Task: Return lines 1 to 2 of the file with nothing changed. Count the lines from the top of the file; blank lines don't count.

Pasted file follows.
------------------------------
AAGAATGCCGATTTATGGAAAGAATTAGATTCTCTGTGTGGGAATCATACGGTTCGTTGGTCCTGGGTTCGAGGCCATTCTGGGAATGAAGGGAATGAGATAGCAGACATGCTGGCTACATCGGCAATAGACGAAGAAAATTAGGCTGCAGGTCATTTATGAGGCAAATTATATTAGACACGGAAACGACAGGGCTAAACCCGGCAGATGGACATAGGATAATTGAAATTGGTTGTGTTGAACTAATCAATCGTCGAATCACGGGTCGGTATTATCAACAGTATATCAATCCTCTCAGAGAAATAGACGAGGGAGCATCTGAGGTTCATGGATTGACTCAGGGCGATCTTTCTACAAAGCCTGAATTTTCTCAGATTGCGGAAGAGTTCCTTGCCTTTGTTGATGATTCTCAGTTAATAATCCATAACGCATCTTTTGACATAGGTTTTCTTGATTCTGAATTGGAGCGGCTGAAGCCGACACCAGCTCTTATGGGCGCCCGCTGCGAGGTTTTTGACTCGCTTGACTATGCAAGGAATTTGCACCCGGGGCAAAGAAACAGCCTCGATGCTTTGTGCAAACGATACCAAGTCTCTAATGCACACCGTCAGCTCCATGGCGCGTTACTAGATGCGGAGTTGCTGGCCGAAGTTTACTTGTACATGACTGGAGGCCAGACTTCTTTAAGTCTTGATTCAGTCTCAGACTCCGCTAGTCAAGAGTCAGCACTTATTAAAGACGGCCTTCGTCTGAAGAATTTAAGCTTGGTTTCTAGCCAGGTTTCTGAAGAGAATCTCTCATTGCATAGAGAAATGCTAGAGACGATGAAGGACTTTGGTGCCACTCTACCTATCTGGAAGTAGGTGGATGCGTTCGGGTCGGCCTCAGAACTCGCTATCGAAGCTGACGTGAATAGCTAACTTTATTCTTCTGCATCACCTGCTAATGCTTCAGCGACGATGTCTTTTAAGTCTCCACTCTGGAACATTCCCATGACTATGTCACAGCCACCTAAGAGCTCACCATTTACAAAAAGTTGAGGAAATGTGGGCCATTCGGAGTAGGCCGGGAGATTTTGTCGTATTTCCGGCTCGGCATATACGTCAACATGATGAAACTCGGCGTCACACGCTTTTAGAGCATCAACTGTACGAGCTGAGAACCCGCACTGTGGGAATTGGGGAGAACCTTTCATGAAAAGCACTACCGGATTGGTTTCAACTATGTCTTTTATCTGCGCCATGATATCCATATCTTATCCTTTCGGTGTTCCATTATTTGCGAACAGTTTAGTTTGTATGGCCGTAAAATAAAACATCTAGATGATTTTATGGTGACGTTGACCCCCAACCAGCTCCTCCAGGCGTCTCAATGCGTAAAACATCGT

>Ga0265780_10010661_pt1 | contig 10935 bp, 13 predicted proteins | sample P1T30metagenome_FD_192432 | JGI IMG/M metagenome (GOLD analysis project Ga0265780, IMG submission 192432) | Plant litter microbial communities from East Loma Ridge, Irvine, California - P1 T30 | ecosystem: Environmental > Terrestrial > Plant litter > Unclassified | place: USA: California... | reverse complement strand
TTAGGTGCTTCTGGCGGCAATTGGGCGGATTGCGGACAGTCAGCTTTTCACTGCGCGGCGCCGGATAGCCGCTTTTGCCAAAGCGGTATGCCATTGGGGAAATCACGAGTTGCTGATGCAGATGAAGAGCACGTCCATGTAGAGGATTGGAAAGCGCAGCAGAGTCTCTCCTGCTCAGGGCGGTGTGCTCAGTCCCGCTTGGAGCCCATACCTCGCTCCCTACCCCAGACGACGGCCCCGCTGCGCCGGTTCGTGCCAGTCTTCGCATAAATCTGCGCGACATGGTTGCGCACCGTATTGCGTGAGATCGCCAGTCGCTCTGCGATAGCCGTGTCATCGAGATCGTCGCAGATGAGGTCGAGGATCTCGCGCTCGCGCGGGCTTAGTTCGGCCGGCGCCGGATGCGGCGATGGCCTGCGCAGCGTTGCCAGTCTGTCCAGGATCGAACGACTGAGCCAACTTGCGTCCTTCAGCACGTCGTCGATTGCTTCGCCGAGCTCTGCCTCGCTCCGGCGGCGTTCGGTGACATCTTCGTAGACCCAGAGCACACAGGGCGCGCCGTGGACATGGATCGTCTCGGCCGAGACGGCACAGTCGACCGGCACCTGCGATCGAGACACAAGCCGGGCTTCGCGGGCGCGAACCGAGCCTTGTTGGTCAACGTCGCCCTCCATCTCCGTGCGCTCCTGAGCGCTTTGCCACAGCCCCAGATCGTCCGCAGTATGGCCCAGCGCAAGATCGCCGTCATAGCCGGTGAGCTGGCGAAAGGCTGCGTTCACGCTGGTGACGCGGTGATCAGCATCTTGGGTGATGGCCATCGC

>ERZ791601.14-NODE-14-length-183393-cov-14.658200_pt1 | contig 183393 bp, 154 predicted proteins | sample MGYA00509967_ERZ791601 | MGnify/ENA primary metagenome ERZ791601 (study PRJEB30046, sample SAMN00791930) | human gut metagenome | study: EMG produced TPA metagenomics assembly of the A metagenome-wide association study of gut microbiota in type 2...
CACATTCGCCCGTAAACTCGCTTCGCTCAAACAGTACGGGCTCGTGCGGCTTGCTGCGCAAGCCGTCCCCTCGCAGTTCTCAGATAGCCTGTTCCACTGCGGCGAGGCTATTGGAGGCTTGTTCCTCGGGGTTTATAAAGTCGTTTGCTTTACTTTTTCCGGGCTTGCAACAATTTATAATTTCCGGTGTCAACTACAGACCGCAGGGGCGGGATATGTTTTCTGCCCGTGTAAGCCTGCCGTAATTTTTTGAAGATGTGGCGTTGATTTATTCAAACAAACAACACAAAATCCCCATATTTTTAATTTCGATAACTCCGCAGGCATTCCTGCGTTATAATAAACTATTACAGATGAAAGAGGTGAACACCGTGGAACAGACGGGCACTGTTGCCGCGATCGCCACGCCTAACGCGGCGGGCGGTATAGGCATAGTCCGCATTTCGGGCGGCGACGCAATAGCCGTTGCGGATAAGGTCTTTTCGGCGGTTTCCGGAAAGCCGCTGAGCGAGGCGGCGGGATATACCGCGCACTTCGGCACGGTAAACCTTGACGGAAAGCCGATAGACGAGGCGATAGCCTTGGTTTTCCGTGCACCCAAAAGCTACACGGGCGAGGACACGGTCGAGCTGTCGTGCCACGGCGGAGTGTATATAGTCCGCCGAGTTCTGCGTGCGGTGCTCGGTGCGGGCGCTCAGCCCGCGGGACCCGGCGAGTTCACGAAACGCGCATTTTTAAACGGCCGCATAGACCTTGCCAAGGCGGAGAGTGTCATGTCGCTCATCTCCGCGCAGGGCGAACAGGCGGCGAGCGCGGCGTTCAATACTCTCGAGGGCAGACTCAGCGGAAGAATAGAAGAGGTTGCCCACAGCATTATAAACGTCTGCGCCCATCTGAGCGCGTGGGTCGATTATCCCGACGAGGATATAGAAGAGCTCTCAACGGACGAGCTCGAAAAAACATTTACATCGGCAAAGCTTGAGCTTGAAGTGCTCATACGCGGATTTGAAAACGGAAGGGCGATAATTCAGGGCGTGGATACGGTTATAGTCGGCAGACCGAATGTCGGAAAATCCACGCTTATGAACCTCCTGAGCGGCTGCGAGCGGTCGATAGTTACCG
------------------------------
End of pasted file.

AAGAATGCCGATTTATGGAAAGAATTAGATTCTCTGTGTGGGAATCATACGGTTCGTTGGTCCTGGGTTCGAGGCCATTCTGGGAATGAAGGGAATGAGATAGCAGACATGCTGGCTACATCGGCAATAGACGAAGAAAATTAGGCTGCAGGTCATTTATGAGGCAAATTATATTAGACACGGAAACGACAGGGCTAAACCCGGCAGATGGACATAGGATAATTGAAATTGGTTGTGTTGAACTAATCAATCGTCGAATCACGGGTCGGTATTATCAACAGTATATCAATCCTCTCAGAGAAATAGACGAGGGAGCATCTGAGGTTCATGGATTGACTCAGGGCGATCTTTCTACAAAGCCTGAATTTTCTCAGATTGCGGAAGAGTTCCTTGCCTTTGTTGATGATTCTCAGTTAATAATCCATAACGCATCTTTTGACATAGGTTTTCTTGATTCTGAATTGGAGCGGCTGAAGCCGACACCAGCTCTTATGGGCGCCCGCTGCGAGGTTTTTGACTCGCTTGACTATGCAAGGAATTTGCACCCGGGGCAAAGAAACAGCCTCGATGCTTTGTGCAAACGATACCAAGTCTCTAATGCACACCGTCAGCTCCATGGCGCGTTACTAGATGCGGAGTTGCTGGCCGAAGTTTACTTGTACATGACTGGAGGCCAGACTTCTTTAAGTCTTGATTCAGTCTCAGACTCCGCTAGTCAAGAGTCAGCACTTATTAAAGACGGCCTTCGTCTGAAGAATTTAAGCTTGGTTTCTAGCCAGGTTTCTGAAGAGAATCTCTCATTGCATAGAGAAATGCTAGAGACGATGAAGGACTTTGGTGCCACTCTACCTATCTGGAAGTAGGTGGATGCGTTCGGGTCGGCCTCAGAACTCGCTATCGAAGCTGACGTGAATAGCTAACTTTATTCTTCTGCATCACCTGCTAATGCTTCAGCGACGATGTCTTTTAAGTCTCCACTCTGGAACATTCCCATGACTATGTCACAGCCACCTAAGAGCTCACCATTTACAAAAAGTTGAGGAAATGTGGGCCATTCGGAGTAGGCCGGGAGATTTTGTCGTATTTCCGGCTCGGCATATACGTCAACATGATGAAACTCGGCGTCACACGCTTTTAGAGCATCAACTGTACGAGCTGAGAACCCGCACTGTGGGAATTGGGGAGAACCTTTCATGAAAAGCACTACCGGATTGGTTTCAACTATGTCTTTTATCTGCGCCATGATATCCATATCTTATCCTTTCGGTGTTCCATTATTTGCGAACAGTTTAGTTTGTATGGCCGTAAAATAAAACATCTAGATGATTTTATGGTGACGTTGACCCCCAACCAGCTCCTCCAGGCGTCTCAATGCGTAAAACATCGT

>Ga0265780_10010661_pt1 | contig 10935 bp, 13 predicted proteins | sample P1T30metagenome_FD_192432 | JGI IMG/M metagenome (GOLD analysis project Ga0265780, IMG submission 192432) | Plant litter microbial communities from East Loma Ridge, Irvine, California - P1 T30 | ecosystem: Environmental > Terrestrial > Plant litter > Unclassified | place: USA: California... | reverse complement strand